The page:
Frightland endeavors to scare leukemia out of existence
ST. GEORGES – One of the nation’s top haunted attractions welcomes tens of thousands of visitors annually, with part of the money they spend earmarked to support leukemia research in Delaware.
With eight haunted attractions and a carnival-style playground, Frightland has been ranked in the Top 10 haunted attractions in the country by national media outlets such as Forbes, Huffington Post and Travel Channel.
Frightland co-founder and co-owner Nick Ferrara opened the attraction on 80 acres of the 1,300 acres that his family owns on Port Penn Road one year before his 3-year-old daughter Natalia was diagnosed with leukemia. Today, Natalia is in remission and Frightland packs in the families and high-school students from Sept. 27 to Nov. 2.
But over that time, the Ferraras and Frightland’s co-owners have done everything they can to help scare the life out of leukemia. All the proceeds from their $5 parking charges, and 10% of all profits go towards the nonprofit that Denni Ferrara began to help streamline their donations, Leukemia Research Foundation of Delaware – amounting to around $2.25 million. In addition to their Frightland donations, the Ferraras use their farm to play host to other events year-round. Over the last decade, the Delaware Mud Run and Mud Run Jr. have contributed $3.5 million to the Leukemia Research Foundation of Delaware.
In addition to marketing itself, Frightland helps promote the “13 Haunts,” which is a group of attractions, including Field of Screams, Fright Factory, and other establishments within 100 miles spanning from Pennsylvania to New Jersey. Instead of viewing everybody as competition, they chose to view them as partners in crime and look to create a sense of a scare community in the tri-state area. Frightland Marketing Manager Kyle McMahon says the company’s research shows that most people visit multiple attractions during the spooky season, so it made sense to partner with other locations and enhance everybody’s experience over that time.
Frightland is always updating and improving its overall experience, not only year to year, but even week to week. “If you come week one, you could have a totally different experience than if someone comes in week five,” McMahon said. With 60% of its customers coming back every year, it is important to keep everything fresh. With such a high volume of customers, Frightland had to “find the delicate balance between putting on a show and being able to optimize the experience for the customers,” he added.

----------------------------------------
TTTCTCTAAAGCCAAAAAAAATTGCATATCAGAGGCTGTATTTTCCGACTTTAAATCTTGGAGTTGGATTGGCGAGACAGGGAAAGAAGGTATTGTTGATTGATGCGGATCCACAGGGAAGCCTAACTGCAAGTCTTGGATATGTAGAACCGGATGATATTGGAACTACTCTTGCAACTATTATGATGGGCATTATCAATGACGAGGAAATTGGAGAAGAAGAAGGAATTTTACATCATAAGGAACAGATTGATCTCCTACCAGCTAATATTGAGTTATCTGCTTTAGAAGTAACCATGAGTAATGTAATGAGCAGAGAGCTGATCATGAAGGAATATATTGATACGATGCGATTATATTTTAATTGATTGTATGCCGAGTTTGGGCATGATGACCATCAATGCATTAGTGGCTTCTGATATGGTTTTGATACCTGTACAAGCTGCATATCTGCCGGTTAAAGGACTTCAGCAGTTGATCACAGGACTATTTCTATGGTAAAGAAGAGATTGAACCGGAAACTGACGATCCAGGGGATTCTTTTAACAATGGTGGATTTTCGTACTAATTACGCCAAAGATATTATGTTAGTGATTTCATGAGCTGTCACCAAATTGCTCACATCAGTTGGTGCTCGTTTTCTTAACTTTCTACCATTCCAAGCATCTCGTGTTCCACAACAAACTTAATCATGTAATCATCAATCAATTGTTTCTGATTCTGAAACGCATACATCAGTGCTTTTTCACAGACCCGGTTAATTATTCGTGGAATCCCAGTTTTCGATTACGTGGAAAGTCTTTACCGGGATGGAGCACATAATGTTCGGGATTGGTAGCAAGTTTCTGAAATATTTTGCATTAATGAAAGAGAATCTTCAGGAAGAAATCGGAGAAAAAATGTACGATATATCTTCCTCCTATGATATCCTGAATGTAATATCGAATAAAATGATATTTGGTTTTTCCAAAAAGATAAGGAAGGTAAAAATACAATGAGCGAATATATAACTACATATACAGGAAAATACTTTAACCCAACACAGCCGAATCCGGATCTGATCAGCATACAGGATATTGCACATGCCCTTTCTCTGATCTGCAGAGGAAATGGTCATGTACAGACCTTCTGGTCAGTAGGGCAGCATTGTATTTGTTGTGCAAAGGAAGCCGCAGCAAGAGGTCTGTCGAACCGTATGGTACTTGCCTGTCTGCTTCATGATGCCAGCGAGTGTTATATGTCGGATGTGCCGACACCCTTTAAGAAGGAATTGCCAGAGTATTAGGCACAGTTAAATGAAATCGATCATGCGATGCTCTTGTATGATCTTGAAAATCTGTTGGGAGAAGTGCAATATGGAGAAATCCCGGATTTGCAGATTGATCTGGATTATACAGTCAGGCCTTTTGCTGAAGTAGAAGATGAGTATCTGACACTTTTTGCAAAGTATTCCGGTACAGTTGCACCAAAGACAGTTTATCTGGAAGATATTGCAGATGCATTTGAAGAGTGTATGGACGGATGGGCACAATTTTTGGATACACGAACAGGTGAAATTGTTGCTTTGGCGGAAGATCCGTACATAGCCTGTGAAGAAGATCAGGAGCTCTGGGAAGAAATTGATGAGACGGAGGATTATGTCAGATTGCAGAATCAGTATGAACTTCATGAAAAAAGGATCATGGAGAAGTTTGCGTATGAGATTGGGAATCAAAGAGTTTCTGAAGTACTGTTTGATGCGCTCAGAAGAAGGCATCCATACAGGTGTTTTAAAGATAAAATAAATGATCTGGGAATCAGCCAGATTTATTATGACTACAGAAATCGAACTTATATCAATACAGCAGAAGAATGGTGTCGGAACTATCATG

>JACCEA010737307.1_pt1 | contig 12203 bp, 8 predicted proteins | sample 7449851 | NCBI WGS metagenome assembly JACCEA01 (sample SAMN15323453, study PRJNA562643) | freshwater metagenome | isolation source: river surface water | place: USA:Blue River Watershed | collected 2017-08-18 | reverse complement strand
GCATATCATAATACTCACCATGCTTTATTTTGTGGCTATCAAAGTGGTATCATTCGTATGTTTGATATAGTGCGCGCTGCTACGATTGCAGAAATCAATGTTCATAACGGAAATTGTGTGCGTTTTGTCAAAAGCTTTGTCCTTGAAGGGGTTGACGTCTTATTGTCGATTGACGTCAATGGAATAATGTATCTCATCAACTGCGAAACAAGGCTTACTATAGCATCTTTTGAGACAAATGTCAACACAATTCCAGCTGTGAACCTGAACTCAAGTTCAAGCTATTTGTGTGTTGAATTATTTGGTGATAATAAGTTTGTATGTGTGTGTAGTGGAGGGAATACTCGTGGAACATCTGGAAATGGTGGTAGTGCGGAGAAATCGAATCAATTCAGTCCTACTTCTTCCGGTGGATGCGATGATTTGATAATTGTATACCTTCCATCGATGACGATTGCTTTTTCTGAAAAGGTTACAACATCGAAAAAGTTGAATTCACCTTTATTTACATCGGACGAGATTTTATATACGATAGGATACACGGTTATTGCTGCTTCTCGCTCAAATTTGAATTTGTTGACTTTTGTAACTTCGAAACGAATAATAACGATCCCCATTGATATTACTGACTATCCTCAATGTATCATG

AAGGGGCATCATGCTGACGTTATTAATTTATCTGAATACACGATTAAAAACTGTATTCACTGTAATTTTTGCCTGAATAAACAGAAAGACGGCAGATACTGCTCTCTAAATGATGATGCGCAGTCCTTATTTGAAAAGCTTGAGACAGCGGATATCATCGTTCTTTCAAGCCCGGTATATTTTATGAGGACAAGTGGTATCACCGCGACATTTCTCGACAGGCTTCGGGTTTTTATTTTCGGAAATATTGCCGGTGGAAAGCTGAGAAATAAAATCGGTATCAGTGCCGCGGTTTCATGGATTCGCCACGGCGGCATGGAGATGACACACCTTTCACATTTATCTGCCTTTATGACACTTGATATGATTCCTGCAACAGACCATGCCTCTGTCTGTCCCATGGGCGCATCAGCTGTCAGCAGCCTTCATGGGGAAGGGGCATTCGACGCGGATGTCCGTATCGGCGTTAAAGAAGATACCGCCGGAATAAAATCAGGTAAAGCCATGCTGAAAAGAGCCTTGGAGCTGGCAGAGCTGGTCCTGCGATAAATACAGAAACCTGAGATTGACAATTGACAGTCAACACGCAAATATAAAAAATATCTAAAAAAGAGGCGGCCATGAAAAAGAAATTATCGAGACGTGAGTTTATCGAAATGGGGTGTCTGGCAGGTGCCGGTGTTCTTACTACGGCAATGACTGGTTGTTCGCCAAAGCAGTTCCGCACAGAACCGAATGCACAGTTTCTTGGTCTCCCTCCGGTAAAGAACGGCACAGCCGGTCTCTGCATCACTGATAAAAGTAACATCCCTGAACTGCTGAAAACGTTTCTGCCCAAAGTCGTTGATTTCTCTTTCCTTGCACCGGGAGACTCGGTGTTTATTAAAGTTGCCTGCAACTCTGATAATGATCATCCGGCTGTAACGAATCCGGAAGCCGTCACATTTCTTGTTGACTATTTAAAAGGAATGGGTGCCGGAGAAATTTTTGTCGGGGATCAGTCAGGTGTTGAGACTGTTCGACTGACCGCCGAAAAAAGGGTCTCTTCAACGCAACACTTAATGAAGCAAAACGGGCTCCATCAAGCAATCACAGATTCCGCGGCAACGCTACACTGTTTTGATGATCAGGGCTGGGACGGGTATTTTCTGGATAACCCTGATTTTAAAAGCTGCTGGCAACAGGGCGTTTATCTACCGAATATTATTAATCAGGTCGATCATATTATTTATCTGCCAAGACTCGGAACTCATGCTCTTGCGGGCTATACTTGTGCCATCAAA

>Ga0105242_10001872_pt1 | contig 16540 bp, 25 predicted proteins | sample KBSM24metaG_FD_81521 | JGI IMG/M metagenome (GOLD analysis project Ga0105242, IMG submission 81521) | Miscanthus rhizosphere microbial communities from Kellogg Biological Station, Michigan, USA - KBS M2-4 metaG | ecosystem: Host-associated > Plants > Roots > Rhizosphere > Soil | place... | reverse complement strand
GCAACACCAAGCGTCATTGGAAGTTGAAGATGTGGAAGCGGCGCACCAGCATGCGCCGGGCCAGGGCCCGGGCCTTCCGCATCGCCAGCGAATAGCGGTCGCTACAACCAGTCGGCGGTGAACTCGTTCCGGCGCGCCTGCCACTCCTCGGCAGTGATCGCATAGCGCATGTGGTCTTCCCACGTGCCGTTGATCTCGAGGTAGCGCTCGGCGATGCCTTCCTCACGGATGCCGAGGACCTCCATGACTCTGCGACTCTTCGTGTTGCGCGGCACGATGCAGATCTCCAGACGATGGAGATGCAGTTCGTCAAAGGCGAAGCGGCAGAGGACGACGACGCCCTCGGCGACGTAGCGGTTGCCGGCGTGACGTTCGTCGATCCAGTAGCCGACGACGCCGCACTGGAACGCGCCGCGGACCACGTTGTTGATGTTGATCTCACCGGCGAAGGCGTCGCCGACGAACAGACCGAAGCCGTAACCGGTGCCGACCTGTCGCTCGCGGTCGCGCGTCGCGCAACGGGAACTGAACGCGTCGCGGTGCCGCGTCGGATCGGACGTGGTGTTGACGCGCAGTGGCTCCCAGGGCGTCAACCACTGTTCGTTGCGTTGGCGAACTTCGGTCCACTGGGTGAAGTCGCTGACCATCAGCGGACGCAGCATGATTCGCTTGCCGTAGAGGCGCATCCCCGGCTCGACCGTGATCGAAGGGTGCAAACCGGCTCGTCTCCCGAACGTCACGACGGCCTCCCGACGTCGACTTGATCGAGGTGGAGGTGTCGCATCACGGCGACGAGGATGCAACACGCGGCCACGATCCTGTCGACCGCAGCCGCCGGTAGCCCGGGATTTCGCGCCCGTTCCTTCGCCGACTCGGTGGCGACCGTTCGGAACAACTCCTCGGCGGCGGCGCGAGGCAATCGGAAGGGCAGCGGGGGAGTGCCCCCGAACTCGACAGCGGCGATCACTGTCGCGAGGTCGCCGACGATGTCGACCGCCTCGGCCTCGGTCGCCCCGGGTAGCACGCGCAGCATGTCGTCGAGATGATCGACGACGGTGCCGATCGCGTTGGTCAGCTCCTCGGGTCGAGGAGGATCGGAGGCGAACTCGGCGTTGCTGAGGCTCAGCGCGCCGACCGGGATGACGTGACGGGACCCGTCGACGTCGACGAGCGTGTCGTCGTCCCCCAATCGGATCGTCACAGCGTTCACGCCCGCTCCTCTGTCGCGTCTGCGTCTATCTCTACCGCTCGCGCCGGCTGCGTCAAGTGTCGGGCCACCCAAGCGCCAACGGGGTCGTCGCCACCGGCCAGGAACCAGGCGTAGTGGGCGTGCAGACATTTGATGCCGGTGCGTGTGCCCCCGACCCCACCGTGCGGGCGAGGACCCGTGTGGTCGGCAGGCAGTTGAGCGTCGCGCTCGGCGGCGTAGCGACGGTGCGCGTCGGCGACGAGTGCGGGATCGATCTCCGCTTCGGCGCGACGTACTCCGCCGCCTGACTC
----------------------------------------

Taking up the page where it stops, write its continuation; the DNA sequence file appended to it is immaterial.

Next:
In order to avoid these issues, Frightland offers theme nights targeted at college students, fraternity and sorority members, and veterans on less busy nights like Thursday or Sunday to spread out the customers coming through the gates. These specialized offers include discounted tickets and getting your groups announced via the loudspeaker during the night.
Frightland has a very avid social media following, including more than 51,000 followers on Facebook. Their passionate customers are very active in the comments section of their posts and are always available to provide their opinions when asked. McMahon explained how they do take all feedback into consideration and have adopted some of the ideas.
Frightland asked its Facebook followers about their favorite attraction, and the Haunted Hayride and The Attic accounted for more than 60% of the answers. The Attic is as creepy as the ambiguous name infers. The complete darkness makes it impossible to see more than six inches in front of your face while traversing an extremely tight and narrow maze, where experienced employees in ghoulish garb are waiting to scare visitors into next week.
While they have a large following not only here in the tri-state area but across the country, Frightland also entertains a couple from Switzerland who come every other year to experience Frightland again and to see how it has evolved since their last visit. This sense of community also helps employee retention. Frightland averages roughly a 60% employee return rate from season to season, which McMahon said “can be attributed to the long nights and the weird experiences. It’s hard not to get close by the end of it.”
And in many cases, there is no end to the season as many staff members work year-round to fix, tweak, and in some cases, make major changes.
“In order to keep things fresh, we aim to completely renovate one to two major attractions a year” McMahon said. “This ensures our number of repeat customers get a new and exciting experience from year to year.”
By Max Osborne